Report detailing analysis of climate risk exposure of insurers’ investments now available

(Sacramento, CA – Insurance News 360) – On Jan. 4, California Insurance Commissioner Dave Jones released the results of analysis of climate risk exposure faced by insurance industry investors. The climate risk scenario analysis, prepared for the Department by leading climate risk modeler 2° Investing Initiative, is the first of its kind to include analysis of both physical and transition risks faced by insurers assets.  An under 2 degrees Celsius scenario is also included in the analysis for the first time.

“This initiative shows that scenario analysis is an accessible tool for financial supervisors to monitor both physical and transition climate risks and support their regulated entities on managing these risks. It creates a blueprint that other financial supervisors can follow. Automated, scalable and technology driven solutions related to sustainability are ushering in an era of more cost effective supervision – both for supervisors and financial institutions,” said Jakob Thomae, Managing Director, 2° Investing Initiative.

The climate risk scenario reveals that insurer assets are exposed to climate-related transition risks with the possibility of fossil fuel investments becoming stranded assets and that  these assets face additional risks due to climate-related physical impacts. For example, investments in coal-powered utilities are significantly exposed to wildfires and that a number of other assets in which insurers invest could be adversely impacted by water scarcity.

“Insurers, like all investors, need to analyze and consider the climate change related risks facing their considerable investment portfolios,” said Insurance Commissioner Dave Jones. “While we are the first financial regulator to undertake an analysis of both climate-related physical risks and transition risks to insurer investments, we know that other financial regulators as well as investors are also moving forward to implement the important recommendations of the Financial Stability Board’s Task Force on Climate-related Financial Disclosures, including climate risk scenario analysis. I urge insurance companies to run multiple scenarios in assessing their investment and underwriting exposure to climate-related risk, especially in light of the recent UN Intergovernmental Panel on Climate Change and US National Climate Assessment reports and the adoption of an international Paris Agreement ‘rulebook’ at COP 24 all of which point to a transition away from burning fossil fuels. Climate-related physical risks such as wildfires are also becoming more pronounced, with implications for insurers as underwriters and investors.”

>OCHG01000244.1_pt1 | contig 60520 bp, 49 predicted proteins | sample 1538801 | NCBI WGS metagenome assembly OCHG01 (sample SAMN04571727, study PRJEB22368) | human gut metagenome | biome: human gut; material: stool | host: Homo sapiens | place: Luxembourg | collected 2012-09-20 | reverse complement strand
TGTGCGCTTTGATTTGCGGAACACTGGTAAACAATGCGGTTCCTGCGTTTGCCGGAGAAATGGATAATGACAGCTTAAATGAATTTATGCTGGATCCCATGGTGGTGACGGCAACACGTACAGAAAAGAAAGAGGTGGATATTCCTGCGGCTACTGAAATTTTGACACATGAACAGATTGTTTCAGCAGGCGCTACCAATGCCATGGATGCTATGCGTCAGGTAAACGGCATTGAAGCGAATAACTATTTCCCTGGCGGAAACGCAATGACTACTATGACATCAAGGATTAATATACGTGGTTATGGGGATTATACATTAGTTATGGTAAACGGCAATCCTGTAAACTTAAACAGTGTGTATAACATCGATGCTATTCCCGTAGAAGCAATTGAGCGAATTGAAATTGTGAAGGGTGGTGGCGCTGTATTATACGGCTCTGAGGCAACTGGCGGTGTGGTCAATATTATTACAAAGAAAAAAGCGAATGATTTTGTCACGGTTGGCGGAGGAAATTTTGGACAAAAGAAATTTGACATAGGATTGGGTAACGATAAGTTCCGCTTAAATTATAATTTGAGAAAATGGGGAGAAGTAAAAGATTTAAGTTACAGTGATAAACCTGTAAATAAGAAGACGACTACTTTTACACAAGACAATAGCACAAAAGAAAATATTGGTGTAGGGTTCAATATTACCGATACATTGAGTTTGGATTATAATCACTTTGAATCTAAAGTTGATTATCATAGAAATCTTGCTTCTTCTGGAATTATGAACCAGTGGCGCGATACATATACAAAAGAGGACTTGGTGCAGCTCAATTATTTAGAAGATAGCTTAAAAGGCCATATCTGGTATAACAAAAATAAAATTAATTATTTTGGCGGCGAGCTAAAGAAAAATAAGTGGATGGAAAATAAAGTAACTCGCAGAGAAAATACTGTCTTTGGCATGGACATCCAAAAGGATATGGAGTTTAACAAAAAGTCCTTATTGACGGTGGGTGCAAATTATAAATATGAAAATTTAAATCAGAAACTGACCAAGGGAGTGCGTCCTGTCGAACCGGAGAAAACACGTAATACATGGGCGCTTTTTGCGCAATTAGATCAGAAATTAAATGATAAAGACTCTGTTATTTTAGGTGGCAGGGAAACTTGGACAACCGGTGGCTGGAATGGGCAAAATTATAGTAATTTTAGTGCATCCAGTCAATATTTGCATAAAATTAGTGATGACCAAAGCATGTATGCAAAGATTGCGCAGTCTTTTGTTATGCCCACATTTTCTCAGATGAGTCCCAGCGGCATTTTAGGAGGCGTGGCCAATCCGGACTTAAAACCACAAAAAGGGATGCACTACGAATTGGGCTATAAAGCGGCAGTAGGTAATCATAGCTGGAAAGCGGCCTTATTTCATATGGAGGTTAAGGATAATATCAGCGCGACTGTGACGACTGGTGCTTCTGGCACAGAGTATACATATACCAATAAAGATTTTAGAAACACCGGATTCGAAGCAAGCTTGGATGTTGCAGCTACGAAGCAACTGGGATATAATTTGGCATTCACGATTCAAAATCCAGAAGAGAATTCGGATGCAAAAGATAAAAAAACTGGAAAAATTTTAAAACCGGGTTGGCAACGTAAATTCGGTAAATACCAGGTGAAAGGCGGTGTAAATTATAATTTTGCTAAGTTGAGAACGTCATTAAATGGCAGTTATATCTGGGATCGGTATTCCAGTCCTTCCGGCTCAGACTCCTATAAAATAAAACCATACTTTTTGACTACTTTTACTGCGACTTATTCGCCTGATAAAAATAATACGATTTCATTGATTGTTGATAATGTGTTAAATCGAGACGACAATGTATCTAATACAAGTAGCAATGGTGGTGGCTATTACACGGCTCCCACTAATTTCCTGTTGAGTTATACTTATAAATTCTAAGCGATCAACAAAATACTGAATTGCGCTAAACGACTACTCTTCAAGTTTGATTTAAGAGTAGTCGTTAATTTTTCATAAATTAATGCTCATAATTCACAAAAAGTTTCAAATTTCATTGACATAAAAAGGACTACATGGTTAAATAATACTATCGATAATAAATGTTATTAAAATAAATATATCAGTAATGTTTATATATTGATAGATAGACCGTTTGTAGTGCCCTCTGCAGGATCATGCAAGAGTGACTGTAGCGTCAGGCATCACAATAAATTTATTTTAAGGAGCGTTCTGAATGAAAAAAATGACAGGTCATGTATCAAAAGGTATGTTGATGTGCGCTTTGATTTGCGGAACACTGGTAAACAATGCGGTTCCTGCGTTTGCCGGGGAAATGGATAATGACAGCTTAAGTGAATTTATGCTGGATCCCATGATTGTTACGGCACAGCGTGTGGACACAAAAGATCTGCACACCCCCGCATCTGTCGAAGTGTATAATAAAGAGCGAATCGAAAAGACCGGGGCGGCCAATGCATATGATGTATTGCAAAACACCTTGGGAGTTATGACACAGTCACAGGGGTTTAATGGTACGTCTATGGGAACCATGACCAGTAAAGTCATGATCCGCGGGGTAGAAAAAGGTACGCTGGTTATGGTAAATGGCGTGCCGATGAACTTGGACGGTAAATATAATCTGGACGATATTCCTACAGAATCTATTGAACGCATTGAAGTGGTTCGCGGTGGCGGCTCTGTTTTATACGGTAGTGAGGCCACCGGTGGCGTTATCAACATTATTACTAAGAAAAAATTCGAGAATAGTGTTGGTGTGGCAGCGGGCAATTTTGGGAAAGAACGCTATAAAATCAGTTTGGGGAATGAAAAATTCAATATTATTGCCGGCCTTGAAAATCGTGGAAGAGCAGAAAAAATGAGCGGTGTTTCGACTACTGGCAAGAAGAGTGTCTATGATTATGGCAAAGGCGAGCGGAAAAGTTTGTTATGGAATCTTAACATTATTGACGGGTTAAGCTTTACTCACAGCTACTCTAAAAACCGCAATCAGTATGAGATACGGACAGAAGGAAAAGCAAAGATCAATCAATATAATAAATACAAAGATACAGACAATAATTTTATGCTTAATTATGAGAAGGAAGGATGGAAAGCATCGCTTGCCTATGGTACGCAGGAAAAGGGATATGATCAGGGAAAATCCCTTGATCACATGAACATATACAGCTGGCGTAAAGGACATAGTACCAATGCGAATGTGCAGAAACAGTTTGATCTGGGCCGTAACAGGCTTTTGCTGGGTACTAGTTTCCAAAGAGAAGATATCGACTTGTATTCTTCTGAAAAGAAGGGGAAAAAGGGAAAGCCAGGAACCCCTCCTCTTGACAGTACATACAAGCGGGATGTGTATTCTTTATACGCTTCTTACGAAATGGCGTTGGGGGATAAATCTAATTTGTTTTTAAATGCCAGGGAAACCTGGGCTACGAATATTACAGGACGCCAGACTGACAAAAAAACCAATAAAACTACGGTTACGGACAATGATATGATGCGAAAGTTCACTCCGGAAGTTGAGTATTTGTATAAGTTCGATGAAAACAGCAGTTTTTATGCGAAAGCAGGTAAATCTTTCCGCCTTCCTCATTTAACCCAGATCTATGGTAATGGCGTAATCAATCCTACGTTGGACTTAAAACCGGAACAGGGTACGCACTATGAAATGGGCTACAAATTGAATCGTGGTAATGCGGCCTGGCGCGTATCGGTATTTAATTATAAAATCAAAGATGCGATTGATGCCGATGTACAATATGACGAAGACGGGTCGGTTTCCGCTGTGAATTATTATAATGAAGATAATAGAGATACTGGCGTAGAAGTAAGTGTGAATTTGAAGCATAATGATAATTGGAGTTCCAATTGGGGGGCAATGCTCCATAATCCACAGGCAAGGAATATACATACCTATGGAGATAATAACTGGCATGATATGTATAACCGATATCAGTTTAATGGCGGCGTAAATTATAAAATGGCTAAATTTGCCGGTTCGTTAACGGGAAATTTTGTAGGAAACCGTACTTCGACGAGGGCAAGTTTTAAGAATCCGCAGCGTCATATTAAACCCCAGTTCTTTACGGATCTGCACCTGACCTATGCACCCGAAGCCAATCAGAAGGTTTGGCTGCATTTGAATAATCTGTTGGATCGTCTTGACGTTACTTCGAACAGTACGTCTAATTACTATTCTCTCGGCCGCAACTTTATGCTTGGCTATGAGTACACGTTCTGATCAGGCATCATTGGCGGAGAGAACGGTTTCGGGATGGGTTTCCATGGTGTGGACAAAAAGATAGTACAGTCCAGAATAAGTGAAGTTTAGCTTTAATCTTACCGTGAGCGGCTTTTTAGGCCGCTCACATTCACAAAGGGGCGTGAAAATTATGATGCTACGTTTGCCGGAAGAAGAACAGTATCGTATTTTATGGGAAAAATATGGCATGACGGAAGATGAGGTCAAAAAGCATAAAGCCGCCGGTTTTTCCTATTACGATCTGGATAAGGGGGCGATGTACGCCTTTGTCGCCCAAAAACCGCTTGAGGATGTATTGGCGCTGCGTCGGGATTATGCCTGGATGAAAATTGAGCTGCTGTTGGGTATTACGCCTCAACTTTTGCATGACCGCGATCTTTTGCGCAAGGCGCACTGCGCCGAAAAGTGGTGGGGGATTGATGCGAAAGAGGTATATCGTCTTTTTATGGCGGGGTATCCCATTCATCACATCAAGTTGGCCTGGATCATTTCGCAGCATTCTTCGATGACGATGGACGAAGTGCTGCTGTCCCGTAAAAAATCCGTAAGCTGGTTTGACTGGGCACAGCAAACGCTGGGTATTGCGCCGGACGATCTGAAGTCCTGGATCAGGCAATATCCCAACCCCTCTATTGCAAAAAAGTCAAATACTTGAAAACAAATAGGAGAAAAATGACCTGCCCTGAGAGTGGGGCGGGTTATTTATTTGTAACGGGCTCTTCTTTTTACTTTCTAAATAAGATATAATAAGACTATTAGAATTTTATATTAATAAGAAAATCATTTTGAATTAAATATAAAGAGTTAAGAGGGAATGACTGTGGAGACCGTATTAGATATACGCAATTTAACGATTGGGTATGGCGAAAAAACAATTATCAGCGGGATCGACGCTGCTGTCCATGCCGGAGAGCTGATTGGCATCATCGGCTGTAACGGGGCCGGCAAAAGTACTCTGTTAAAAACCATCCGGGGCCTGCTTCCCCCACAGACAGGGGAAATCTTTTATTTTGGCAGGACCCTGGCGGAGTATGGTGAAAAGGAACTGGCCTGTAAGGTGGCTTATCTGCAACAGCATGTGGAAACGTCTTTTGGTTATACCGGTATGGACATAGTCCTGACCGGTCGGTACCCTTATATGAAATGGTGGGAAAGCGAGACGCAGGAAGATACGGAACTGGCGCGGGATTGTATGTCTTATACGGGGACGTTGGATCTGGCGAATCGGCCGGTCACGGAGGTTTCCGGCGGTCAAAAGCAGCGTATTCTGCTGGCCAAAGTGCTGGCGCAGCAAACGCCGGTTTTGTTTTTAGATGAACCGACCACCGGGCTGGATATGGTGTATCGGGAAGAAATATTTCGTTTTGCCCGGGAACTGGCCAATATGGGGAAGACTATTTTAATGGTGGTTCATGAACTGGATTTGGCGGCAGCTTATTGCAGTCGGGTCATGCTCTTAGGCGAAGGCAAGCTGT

Source: California Insurance Department.

Supreme Court denies review of decision upholding Commissioner’s Fair Claims Settlement Practices Regulations

(Los Angeles, CA – Insurance News 360) – A decade of legal battles over the implementation of the Unfair Insurance Practices Act (UIPA), the California Supreme Court denied review of the 4th Appellate District’s decision that upheld Commissioner Dave Jones’ Fair Claims Settlement Practices Regulations. The regulations detail how insurance claims must be processed, and are the foundation of determining how many violations occur as part of the fine assessment process.

This allows the Department of Insurance to levy up to $91 million in fines against PacifiCare for numerous unfair claims practices, including wrongful denials for life-saving treatment for people battling serious illness and claim payment denials for providers and hospitals—all because the insurer was focused on maximizing profits through what it called “efficiencies” after the 2005 botched $9 billion acquisition of PacifiCare by UnitedHealthcare. Examinations revealed that the company knew about these issues.

Misrepresenting what medications or treatments an insurance policy covers, failing to promptly pay claims where liability is reasonably clear, and forcing claimants to file lawsuits to get full payment, and other acts are considered unfair practices. The Insurance Code allows the commissioner to impose fines of up to $5,000 each time an insurer commits an unfair act or practice on a consumer, or up to $10,000 each time if the insurer did so willfully.

“UnitedHealthcare purchased PacifiCare and imposed cost-cutting measures that destroyed PacifiCare’s claims-handling processes and its arguments in litigation that insurance companies should be allowed to willfully harm consumers as long as they don’t do it too often, reflect a gross disregard of the lives and well-being of the consumers who paid for the promise of coverage,” Commissioner Jones said. “Customers have no choice but to rely on the integrity of their health insurance companies. PacifiCare breached that trust. By any measure, 908,000 violations reflect a general business practice of violating consumer protection laws. I am delighted the Supreme Court has rejected further challenges to the insurance commissioner’s authority to punish insurance companies for knowingly harming even one consumer.”